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Article
January 1987

Nongenetic Factors in Gilles de la Tourette's Syndrome

Author Affiliations

Child Study Center, Childrens' Clinical Research Center, Departments of Psychiatry and Pediatrics Yale University School of Medicine PO Box 3333 New Haven, CT 06510
Departments of Psychology and Psychiatry University of Pennsylvania Philadelphia, PA 19104
Child Study Center and Department of Psychiatry Yale University School of Medicine
Child Study Center Yale University School of Medicine
Child Study Center and Department of Human Genetics Yale University School of Medicine
Child Study Center, Children's Clinical Research Center, Departments of Psychiatry and Pediatrics Yale University School of Medicine

Arch Gen Psychiatry. 1987;44(1):100. doi:10.1001/archpsyc.1987.01800130112025
Abstract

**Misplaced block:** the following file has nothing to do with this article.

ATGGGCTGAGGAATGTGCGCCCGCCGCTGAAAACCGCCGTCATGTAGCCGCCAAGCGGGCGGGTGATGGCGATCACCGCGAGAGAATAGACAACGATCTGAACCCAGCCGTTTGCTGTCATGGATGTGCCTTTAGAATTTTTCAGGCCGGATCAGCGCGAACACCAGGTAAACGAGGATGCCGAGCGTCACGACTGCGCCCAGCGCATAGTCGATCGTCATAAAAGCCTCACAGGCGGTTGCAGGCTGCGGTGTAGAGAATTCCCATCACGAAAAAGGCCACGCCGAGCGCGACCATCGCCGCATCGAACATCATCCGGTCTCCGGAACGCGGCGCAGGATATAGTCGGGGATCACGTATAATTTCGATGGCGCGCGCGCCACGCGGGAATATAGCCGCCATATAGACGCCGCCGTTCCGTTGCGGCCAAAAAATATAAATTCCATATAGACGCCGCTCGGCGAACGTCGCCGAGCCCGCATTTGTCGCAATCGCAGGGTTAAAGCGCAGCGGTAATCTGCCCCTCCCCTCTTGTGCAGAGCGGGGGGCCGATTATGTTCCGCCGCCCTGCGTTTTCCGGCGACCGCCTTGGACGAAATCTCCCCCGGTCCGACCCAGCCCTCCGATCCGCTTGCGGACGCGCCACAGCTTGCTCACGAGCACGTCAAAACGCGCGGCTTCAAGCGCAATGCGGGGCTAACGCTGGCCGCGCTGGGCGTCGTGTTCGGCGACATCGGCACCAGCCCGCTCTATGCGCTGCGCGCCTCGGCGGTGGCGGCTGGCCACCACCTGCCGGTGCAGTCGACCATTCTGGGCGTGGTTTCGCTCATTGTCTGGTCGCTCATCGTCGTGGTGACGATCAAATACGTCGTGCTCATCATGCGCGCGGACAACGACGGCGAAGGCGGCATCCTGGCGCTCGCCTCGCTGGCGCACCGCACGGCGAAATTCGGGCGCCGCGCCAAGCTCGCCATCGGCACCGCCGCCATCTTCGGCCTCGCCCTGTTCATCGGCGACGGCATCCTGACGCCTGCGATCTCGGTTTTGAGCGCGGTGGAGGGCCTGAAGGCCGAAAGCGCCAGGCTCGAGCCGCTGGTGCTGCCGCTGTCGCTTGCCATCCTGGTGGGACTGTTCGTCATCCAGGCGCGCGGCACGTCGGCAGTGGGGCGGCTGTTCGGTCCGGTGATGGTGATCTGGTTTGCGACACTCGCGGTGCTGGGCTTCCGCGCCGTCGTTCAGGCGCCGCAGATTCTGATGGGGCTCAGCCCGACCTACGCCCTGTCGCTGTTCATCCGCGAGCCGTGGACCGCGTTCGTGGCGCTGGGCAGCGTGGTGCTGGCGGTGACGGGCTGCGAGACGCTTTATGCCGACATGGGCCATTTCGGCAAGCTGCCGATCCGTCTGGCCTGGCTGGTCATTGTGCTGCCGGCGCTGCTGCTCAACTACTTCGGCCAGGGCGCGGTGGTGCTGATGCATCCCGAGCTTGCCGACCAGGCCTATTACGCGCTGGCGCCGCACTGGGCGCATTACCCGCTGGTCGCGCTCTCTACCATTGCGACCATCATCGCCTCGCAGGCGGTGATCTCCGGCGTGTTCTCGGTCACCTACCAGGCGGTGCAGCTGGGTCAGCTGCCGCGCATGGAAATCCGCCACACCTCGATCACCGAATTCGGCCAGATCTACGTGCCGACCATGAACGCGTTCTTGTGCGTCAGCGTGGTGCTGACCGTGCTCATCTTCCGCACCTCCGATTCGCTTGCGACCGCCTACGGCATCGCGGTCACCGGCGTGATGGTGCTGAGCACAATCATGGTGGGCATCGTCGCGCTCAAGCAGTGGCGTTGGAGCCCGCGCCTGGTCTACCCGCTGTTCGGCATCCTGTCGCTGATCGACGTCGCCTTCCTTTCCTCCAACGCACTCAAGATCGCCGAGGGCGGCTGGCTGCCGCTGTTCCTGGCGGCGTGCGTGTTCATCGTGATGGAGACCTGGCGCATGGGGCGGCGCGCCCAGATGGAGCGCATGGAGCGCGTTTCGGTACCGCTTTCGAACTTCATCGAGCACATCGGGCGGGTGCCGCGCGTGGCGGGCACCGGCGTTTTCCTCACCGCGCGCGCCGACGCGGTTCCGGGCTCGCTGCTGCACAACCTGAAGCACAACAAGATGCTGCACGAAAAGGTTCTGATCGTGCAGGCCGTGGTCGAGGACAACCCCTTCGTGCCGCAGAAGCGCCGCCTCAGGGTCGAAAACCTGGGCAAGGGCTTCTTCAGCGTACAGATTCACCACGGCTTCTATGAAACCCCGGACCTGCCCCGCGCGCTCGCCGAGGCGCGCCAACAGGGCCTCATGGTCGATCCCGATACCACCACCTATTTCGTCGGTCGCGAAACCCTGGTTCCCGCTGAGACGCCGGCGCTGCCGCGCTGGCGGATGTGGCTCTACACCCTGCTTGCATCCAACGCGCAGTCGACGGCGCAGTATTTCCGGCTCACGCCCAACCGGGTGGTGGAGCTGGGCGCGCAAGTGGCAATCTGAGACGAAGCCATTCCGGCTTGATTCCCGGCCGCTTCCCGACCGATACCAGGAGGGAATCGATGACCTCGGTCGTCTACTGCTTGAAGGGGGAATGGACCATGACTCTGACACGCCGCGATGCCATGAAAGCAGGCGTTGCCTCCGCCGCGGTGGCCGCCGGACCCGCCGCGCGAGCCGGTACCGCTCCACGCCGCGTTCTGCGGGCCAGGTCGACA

To the Editor.—  Interest in a possible hereditary component in the transmission and expression of Gilles de la Tourette's syndrome (TS) is longstanding. Although no specific genetic mechanism has been identified, several studies have reported a pattern of transmission that is consistent with an incompletely penetrant autosomal gene (D.L.P., J.F.L., unpublished data, 1985).1-4 The importance of nongenetic factors has also recently been emphasized by a twin study of TS reported by Price et al5 in which seven (23%) of the 30 monozygotic pairs were fully discordant for TS.In preparing for a more extensive evaluation of these discordant twin pairs, we recently examined unpublished data from the original study and found that in each case the unaffected co-twin had a higher birth weight than the affected twin (Table). These data must be considered as preliminary, since detailed case histories of the twin pregnancies were not obtained as part

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